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Prognostic value of a systemic inflammatory response index in metastatic renal cell carcinoma and construction of a predictive model

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Oncotarget. 2017; 8:52094-52103. https://doi.org/10.18632/oncotarget.10626

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Liangyou Gu, Xin Ma, Lei Wang, Hongzhao Li, Luyao Chen, Xintao Li, Yu Zhang, Yongpeng Xie and Xu Zhang _

Abstract

Liangyou Gu1,*, Xin Ma1,*, Lei Wang1,*, Hongzhao Li1, Luyao Chen1, Xintao Li1, Yu Zhang1, Yongpeng Xie1,2 and Xu Zhang1

1Department of Urology/State Key Laboratory of Kidney Diseases, Chinese PLA General Hospital/PLA Medical School, Beijing, P.R. China

2School of Medicine, Nankai University, Tianjin, China

*These authors contributed equally to this work

Correspondence to:

Xu Zhang, email: xzhang@foxmail.com

Keywords: inflammation, metastatic renal cell carcinoma, prognosis, biomarker, nomogram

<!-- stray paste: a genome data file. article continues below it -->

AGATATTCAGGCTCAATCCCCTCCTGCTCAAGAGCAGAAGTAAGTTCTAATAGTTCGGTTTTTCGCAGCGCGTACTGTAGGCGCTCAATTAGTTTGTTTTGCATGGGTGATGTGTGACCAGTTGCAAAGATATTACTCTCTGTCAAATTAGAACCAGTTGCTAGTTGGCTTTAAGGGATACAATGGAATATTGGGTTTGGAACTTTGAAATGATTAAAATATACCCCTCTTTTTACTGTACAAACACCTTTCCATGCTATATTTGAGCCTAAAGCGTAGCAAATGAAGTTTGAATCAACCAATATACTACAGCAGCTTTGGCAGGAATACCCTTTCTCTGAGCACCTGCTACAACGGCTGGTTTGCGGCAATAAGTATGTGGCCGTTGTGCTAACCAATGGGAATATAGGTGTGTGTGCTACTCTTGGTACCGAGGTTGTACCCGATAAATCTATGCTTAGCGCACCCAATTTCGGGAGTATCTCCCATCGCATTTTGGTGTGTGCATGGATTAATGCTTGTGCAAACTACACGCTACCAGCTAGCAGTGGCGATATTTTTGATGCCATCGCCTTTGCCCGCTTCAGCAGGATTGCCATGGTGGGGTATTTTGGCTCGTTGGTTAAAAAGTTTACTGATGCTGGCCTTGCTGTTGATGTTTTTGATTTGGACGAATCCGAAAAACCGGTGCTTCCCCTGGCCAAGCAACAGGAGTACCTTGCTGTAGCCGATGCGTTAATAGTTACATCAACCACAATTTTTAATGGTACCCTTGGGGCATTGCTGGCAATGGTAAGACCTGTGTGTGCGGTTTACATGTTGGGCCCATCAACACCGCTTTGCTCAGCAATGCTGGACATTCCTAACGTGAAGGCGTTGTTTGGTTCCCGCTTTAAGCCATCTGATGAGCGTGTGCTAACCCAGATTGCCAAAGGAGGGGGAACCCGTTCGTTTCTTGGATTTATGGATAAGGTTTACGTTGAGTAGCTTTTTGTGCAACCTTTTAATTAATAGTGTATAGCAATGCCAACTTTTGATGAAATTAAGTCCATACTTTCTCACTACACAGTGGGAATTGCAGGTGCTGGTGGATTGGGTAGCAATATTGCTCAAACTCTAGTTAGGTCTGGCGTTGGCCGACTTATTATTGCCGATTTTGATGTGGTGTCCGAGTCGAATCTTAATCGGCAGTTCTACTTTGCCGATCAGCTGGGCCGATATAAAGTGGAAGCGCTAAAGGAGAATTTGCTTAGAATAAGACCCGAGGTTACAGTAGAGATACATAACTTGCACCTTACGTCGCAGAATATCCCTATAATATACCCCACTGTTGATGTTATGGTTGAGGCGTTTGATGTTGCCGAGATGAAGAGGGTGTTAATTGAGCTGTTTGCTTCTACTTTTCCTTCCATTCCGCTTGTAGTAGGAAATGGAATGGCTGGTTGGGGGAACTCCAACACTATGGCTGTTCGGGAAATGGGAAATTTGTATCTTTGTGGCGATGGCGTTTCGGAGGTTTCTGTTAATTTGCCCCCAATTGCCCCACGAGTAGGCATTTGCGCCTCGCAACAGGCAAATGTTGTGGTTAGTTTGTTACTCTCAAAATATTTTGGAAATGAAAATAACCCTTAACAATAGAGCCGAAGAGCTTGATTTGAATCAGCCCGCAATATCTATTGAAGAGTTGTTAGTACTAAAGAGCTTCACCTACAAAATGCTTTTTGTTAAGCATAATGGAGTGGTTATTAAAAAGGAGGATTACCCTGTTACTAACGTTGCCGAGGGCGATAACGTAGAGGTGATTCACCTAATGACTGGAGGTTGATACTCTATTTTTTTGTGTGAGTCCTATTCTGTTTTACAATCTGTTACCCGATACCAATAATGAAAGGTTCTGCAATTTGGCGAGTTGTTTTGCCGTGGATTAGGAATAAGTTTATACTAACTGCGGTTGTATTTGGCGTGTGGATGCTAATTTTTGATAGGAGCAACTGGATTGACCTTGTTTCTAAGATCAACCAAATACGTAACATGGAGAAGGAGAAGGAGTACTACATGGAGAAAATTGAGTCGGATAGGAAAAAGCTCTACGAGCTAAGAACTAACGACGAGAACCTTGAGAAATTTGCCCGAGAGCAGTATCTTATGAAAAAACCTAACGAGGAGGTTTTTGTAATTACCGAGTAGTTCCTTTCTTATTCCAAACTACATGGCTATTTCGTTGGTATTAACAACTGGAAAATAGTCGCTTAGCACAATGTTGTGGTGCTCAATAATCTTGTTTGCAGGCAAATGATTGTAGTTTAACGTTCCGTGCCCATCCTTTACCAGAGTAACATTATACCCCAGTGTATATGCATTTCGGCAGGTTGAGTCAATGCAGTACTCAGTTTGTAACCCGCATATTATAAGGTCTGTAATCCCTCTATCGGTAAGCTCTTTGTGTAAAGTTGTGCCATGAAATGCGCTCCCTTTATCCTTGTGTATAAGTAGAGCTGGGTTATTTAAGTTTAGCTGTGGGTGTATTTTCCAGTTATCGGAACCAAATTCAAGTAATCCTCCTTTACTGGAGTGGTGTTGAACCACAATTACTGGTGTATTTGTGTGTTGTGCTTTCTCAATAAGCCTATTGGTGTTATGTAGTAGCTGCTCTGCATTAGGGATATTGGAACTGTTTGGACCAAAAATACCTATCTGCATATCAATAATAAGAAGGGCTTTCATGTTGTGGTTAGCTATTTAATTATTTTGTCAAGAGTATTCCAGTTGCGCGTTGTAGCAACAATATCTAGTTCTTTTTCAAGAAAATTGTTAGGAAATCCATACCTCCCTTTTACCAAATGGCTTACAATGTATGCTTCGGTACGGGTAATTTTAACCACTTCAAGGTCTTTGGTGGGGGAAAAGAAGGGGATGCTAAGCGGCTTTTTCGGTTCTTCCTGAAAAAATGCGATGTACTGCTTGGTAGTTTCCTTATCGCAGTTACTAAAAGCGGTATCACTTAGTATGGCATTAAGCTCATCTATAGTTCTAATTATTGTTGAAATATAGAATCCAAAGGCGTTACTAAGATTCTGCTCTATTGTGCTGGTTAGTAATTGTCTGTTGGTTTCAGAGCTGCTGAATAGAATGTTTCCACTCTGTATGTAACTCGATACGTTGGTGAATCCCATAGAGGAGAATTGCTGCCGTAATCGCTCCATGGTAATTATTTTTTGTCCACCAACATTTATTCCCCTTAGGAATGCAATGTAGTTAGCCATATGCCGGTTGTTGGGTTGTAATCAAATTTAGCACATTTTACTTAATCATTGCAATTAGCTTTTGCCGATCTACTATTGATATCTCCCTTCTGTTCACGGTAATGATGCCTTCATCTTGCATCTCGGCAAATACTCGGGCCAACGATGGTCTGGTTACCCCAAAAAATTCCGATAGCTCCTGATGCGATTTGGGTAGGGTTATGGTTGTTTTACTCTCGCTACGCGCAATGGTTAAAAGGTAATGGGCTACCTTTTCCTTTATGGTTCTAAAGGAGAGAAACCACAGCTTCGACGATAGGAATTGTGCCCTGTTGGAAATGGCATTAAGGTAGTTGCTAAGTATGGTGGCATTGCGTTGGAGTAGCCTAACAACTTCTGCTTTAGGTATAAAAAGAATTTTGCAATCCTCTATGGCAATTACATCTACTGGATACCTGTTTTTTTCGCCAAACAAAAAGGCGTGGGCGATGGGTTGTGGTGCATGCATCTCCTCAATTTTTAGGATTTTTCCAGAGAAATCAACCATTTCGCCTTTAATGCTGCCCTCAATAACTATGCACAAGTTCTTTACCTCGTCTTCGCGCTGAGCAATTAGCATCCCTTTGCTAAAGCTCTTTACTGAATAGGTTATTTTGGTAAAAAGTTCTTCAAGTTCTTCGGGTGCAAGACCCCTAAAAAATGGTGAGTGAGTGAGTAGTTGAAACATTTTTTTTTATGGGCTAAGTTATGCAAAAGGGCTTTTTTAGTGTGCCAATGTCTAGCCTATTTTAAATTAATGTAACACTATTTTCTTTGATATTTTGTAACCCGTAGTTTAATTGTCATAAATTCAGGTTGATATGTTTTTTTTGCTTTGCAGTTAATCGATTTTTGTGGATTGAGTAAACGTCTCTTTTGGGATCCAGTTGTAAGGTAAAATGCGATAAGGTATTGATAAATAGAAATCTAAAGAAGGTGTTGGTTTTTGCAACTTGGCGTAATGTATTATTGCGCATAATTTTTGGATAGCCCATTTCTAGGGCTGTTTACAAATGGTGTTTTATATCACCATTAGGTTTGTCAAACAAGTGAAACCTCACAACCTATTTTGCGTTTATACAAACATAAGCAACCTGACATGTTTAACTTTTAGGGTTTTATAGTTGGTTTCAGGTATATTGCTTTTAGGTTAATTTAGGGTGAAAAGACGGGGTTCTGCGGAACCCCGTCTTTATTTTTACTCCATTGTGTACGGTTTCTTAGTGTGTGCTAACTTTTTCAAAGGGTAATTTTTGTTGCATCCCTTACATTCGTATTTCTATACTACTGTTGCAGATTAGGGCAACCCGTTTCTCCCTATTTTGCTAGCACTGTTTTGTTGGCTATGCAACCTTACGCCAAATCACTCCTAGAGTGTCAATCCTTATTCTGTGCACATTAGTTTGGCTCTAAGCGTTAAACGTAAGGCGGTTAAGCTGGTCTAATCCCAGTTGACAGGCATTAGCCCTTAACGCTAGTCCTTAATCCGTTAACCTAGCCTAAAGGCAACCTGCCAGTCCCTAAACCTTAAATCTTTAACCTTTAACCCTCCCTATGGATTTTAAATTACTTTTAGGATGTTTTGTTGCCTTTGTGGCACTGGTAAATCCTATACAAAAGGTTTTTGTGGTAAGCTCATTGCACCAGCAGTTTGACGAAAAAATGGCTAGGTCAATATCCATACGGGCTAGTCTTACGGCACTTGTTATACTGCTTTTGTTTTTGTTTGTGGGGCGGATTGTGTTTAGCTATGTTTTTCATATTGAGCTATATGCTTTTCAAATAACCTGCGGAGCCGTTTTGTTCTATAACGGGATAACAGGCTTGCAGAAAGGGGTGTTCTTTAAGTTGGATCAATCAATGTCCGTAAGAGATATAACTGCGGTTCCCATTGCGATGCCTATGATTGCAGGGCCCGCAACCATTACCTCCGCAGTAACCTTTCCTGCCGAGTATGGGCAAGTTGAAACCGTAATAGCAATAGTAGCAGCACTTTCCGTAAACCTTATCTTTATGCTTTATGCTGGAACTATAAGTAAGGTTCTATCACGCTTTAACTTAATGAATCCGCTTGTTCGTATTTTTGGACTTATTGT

Received: January 29, 2016     Accepted: June 07, 2016     Published: July 16, 2016

ABSTRACT

Inflammation act as a crucial role in carcinogenesis and tumor progression. In this study, we aim to investigate the prognostic significance of systemic inflammatory biomarkers in metastatic renal cell carcinoma (mRCC) and develop a survival predictive model. One hundred and sixty-one mRCC patients who had undergone cytoreductive nephrectomy were enrolled from January 2006 to December 2013. We created a systemic inflammation response index (SIRI) basing on pretreatment hemoglobin and lymphocyte to monocyte ratio (LMR), and evaluated its associations with overall survival (OS) and clinicopathological features. Pretreatment hemoglobin and LMR both remained as independent factors adjusted for other markers of systemic inflammation responses and conventional clinicopathological parameters. A high SIRI seems to be an independent prognosis predictor of worse OS and was significantly correlated with aggressive tumor behaviors. Inclusion of the SIRI into a prognostic model including Fuhrman grade, histology, tumor necrosis and targeted therapy established a nomogram, which accurately predicted 1-year survival for mRCC patients. The SIRI seems to be a prognostic biomarker in mRCC patients. The proposed nomogram can be applied to predict OS of patients with mRCC after nephrectomy.


INTRODUCTION